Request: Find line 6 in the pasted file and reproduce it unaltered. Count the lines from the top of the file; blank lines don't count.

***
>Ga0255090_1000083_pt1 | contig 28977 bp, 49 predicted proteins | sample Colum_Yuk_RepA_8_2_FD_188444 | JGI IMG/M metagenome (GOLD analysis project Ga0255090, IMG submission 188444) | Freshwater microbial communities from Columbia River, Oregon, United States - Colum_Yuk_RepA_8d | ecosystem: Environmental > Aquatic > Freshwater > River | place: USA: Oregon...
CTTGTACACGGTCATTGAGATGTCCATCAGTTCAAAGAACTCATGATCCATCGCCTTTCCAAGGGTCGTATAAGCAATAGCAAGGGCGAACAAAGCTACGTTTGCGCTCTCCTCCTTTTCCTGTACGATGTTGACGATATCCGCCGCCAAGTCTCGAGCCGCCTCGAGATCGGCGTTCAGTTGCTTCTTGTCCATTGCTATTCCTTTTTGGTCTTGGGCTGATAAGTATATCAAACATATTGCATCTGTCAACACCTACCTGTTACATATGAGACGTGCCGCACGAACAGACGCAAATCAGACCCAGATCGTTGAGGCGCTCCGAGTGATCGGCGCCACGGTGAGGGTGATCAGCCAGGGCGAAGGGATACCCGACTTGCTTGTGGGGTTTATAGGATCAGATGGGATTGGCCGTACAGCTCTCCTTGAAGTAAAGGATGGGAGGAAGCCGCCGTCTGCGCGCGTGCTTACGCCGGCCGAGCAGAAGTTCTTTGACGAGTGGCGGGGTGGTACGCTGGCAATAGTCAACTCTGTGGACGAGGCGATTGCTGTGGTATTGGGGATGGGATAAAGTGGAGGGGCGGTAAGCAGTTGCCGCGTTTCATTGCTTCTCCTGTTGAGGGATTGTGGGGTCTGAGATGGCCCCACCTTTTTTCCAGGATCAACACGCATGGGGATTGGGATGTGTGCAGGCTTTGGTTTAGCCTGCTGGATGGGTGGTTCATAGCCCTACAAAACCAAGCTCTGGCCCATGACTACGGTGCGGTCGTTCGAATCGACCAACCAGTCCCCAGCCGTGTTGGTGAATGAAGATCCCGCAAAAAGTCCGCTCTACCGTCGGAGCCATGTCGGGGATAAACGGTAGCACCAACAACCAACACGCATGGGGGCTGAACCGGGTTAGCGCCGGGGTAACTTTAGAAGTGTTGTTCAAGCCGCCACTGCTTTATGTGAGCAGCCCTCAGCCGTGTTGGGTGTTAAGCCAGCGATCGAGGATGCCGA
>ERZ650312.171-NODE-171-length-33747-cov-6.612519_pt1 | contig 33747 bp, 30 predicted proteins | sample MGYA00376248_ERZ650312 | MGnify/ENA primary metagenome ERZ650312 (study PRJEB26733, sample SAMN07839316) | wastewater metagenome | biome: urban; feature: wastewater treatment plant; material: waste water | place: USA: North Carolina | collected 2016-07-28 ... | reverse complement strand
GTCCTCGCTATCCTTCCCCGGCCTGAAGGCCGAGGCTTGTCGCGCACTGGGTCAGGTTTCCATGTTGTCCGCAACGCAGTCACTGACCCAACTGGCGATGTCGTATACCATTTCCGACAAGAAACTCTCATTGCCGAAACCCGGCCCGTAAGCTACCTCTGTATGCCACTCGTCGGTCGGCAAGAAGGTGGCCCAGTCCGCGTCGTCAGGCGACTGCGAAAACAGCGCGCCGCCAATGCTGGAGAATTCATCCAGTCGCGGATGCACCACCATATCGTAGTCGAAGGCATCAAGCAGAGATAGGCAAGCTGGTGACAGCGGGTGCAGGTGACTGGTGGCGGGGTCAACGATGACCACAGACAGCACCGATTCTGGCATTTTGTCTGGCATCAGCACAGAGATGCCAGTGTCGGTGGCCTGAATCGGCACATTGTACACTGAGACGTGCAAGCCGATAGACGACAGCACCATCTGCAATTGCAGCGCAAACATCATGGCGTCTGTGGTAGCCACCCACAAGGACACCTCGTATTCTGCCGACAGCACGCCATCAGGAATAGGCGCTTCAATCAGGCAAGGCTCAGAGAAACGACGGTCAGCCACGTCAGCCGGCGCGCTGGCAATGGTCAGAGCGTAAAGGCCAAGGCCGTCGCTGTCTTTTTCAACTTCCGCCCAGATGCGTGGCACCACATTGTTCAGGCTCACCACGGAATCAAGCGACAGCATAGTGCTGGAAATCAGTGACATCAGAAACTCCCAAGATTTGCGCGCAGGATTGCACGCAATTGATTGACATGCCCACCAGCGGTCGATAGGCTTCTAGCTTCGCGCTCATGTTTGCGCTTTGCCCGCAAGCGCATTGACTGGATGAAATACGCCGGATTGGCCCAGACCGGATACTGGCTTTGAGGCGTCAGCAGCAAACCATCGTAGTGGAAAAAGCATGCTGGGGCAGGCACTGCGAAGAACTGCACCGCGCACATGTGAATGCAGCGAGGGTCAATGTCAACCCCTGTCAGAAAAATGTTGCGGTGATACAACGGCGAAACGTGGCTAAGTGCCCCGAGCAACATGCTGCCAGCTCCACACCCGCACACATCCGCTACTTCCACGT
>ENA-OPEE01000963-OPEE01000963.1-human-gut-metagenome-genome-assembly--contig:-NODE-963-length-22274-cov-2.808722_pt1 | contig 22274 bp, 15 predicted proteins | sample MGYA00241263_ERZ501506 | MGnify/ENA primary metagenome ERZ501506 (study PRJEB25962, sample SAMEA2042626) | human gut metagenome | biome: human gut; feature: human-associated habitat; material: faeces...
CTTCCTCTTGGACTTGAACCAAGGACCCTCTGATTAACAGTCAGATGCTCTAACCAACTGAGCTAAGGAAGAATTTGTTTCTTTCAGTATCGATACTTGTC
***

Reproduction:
CTTCCTCTTGGACTTGAACCAAGGACCCTCTGATTAACAGTCAGATGCTCTAACCAACTGAGCTAAGGAAGAATTTGTTTCTTTCAGTATCGATACTTGTC